Addressing performance issues is one of the most challenging aspects of managing people. The conversations are difficult, potentially explosive. Corrective action plans add another layer to your responsibilities and if performance doesn’t improve, a job is lost and moral is threatened.

The situation is not only complicated on the surface, but there are hidden forces at work that often go unrecognized. Our own biases can distort how we see the problem and how we ultimately deal with it. No matter how open-minded we believe we are, our experiences and things we’ve been exposed to influence how we discipline others.

Whether the concern is related to performance, attendance, attitude, appearance, or hygiene, these questions can help you guard against unconscious, unintentional personal bias. Ask yourself:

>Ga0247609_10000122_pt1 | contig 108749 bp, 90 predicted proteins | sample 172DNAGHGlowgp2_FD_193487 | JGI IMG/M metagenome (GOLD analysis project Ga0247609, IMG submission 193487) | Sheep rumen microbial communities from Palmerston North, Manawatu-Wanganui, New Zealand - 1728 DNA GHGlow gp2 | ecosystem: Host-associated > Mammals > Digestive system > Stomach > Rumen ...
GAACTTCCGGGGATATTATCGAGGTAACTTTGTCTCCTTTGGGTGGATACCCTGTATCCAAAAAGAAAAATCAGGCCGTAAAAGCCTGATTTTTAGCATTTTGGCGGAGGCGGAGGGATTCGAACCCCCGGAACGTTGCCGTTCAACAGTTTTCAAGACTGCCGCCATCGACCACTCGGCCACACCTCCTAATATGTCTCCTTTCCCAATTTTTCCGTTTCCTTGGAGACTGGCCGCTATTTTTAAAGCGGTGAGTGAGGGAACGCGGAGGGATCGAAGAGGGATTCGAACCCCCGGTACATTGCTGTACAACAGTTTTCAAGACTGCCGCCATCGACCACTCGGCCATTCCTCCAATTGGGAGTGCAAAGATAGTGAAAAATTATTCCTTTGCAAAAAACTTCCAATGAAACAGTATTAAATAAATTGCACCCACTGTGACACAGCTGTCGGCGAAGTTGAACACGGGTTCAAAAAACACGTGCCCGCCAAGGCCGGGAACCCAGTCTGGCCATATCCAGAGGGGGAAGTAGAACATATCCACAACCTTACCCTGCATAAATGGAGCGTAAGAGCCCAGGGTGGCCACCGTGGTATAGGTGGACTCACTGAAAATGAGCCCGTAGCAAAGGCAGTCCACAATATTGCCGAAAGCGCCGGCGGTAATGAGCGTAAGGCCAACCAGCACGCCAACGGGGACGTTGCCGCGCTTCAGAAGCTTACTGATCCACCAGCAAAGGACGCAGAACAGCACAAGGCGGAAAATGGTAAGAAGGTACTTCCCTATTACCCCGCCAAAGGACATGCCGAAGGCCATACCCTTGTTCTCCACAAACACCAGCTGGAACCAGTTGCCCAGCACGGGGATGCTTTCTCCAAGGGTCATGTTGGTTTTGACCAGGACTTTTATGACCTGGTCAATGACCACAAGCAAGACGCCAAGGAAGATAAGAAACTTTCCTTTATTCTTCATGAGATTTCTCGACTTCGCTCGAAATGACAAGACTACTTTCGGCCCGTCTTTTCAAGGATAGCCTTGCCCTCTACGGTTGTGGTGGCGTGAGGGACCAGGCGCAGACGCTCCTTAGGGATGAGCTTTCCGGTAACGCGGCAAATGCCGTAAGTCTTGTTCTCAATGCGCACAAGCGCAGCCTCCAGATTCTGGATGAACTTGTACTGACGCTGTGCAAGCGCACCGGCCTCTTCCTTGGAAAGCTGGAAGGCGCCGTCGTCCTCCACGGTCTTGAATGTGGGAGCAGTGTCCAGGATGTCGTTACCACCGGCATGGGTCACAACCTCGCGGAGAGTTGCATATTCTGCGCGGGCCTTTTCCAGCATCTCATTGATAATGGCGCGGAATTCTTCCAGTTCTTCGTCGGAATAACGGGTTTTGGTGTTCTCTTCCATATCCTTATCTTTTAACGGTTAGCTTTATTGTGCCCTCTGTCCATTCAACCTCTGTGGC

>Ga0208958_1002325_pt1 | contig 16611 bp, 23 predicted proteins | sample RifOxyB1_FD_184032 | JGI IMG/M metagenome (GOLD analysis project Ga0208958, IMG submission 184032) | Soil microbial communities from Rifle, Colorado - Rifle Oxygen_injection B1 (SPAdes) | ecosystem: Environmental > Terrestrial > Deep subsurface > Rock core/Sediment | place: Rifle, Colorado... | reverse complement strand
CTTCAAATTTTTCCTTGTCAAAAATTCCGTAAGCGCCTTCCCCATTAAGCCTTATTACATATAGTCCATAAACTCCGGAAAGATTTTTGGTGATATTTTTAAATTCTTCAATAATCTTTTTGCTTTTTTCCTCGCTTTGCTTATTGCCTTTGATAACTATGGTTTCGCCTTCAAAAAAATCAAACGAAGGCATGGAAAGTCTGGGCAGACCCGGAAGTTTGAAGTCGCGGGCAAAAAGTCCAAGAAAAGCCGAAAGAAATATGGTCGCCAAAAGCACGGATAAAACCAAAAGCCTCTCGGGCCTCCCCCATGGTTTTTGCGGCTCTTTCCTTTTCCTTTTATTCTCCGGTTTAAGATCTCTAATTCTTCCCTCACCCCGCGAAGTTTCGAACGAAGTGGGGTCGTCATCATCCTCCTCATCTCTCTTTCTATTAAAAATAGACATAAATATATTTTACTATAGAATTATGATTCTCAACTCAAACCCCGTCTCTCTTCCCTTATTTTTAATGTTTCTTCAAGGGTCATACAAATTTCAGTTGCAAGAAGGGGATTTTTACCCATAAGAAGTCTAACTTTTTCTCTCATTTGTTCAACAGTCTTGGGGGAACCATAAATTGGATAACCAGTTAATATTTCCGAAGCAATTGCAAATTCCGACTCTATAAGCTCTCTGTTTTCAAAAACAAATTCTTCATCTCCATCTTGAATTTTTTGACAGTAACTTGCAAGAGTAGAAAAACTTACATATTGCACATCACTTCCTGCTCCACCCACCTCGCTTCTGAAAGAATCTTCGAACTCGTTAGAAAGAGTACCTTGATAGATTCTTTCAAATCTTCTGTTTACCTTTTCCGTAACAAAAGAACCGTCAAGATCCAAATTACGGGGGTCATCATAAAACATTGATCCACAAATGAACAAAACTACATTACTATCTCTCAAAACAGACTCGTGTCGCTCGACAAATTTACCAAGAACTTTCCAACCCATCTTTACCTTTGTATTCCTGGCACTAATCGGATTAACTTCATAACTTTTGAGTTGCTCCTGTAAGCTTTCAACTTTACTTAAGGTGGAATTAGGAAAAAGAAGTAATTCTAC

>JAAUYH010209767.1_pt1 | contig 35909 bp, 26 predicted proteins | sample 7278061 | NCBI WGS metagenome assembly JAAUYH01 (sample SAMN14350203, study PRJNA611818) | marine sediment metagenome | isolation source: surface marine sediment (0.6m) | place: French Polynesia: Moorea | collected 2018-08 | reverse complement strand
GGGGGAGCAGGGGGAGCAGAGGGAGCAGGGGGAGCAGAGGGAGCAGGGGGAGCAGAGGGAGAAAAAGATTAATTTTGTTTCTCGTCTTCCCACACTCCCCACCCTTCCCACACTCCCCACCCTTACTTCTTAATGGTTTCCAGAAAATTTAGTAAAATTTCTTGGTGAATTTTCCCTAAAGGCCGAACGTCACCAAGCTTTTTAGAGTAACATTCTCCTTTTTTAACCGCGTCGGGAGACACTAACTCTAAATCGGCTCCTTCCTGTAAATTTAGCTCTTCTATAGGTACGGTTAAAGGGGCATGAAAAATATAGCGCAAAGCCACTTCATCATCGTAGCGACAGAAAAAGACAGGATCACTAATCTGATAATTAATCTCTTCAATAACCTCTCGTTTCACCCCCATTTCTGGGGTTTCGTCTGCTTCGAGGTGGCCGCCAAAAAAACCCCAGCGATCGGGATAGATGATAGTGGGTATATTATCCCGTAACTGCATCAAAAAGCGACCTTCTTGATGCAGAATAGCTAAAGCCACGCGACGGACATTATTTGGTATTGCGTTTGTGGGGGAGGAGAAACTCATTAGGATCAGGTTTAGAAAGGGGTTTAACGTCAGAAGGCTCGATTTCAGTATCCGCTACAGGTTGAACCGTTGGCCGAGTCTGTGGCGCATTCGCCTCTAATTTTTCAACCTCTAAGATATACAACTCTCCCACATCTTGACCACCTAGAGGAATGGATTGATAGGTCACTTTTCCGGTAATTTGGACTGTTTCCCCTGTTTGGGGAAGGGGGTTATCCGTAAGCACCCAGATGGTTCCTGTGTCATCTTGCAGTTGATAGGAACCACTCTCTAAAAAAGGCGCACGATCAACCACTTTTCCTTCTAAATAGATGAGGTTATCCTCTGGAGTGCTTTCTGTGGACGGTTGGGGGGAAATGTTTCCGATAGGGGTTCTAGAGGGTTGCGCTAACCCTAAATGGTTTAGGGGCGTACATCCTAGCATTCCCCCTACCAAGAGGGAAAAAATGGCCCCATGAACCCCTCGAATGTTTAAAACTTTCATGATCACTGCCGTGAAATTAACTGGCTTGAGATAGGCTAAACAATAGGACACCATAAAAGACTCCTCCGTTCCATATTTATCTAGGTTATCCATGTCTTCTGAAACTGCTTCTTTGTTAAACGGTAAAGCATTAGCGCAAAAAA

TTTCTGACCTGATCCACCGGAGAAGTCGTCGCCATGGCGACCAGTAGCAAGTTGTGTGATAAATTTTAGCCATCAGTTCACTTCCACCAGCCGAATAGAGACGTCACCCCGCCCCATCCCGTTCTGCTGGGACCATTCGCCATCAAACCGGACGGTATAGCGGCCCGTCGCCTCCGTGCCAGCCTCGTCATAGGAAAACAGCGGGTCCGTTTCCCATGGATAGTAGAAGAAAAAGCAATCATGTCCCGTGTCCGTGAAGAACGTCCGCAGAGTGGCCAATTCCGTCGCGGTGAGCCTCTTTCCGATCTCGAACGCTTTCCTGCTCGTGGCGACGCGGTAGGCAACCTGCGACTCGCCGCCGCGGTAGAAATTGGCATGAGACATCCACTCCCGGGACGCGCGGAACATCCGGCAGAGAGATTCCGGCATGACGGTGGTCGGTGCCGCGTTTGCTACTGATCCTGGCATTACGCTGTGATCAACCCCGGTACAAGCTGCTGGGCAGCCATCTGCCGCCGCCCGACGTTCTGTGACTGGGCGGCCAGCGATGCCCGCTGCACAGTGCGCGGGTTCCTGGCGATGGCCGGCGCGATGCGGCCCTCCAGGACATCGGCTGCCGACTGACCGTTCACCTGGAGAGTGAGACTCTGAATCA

• Why do I see this as a problem? Does it diminish the individual’s effectiveness, or our team’s?
  • Are their actions out of alignment with relevant performance metrics, company policy and practice, our cultural norms and standards of professionalism?
  • Am I seeing the situation clearly? What am I missing? Is there an aspect of this issue that I’m blind to?
  • If this were anyone else on the team, would I reach the same conclusion?

Next, ask yourself which course of the problem calls for:

  • Is feedback sufficient?
  • Is coaching more appropriate?
  • Is this a personal matter that requires career or life counseling?
  • Or, is the situation more serious? Is behavior change is warranted, or consequences follow? Consequences such as not supporting a promotion, delivering a written reprimand or pursuing termination.

Bias is built in to human nature. But through conscious choice and heightened self-awareness, we can overcome our biased tendencies. Choose to take the time to understand the full picture, make mindful decisions and take fair, appropriate action.

The right choices, well executed, can transform nearly any challenge.